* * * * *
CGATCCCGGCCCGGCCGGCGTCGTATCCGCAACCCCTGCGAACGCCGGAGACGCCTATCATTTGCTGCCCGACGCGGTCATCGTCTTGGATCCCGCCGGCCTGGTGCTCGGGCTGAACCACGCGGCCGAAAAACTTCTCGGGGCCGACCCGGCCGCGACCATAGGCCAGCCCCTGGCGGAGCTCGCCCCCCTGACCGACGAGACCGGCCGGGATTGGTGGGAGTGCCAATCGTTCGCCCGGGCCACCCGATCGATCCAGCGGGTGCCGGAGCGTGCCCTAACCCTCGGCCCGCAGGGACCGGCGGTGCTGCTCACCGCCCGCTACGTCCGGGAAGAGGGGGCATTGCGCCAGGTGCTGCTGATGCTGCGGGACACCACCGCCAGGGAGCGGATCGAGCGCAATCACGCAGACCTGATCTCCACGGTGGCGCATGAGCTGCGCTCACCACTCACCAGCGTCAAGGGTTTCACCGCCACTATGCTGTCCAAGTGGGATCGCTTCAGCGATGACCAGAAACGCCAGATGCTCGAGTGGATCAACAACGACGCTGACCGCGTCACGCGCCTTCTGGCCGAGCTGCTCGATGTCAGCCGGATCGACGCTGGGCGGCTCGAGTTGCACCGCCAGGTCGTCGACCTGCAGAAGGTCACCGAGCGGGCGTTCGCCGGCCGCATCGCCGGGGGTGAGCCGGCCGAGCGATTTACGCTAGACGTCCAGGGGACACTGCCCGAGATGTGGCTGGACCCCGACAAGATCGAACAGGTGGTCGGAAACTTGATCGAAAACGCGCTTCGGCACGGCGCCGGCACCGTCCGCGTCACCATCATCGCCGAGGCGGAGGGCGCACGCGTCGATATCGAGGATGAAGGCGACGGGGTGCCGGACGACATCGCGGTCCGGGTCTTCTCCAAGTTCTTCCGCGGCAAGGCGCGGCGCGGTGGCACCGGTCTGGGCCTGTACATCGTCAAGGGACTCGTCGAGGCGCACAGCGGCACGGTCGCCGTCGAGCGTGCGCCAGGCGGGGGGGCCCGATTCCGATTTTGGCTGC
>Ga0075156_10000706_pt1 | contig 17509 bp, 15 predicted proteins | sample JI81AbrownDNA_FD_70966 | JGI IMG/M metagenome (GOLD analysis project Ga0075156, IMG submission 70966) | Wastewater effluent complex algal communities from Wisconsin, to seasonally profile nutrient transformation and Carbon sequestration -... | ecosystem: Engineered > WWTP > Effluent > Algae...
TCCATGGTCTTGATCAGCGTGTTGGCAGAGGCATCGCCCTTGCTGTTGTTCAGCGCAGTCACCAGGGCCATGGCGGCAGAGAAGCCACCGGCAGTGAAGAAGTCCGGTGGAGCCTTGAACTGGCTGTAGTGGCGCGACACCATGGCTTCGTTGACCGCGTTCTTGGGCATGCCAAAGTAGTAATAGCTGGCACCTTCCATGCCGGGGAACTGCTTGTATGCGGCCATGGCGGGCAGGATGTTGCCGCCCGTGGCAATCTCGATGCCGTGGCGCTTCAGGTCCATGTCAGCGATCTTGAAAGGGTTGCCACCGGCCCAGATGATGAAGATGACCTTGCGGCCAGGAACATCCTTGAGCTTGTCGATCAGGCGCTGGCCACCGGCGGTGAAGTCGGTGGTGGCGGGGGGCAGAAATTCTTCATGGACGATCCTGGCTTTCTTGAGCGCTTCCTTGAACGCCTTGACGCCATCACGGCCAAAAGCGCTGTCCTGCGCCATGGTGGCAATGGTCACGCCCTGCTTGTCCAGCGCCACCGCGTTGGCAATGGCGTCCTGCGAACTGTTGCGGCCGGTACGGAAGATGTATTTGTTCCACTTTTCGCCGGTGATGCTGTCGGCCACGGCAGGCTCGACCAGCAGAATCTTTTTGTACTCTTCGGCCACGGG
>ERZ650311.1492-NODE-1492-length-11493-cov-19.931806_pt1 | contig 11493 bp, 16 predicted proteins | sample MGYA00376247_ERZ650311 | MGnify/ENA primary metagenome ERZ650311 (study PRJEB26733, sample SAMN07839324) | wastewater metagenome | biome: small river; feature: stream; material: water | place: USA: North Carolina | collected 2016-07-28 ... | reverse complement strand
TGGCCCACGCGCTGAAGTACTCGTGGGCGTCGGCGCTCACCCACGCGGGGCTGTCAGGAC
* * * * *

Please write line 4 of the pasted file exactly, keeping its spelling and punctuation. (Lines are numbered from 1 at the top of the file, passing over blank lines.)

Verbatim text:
>ERZ650311.1492-NODE-1492-length-11493-cov-19.931806_pt1 | contig 11493 bp, 16 predicted proteins | sample MGYA00376247_ERZ650311 | MGnify/ENA primary metagenome ERZ650311 (study PRJEB26733, sample SAMN07839324) | wastewater metagenome | biome: small river; feature: stream; material: water | place: USA: North Carolina | collected 2016-07-28 ... | reverse complement strand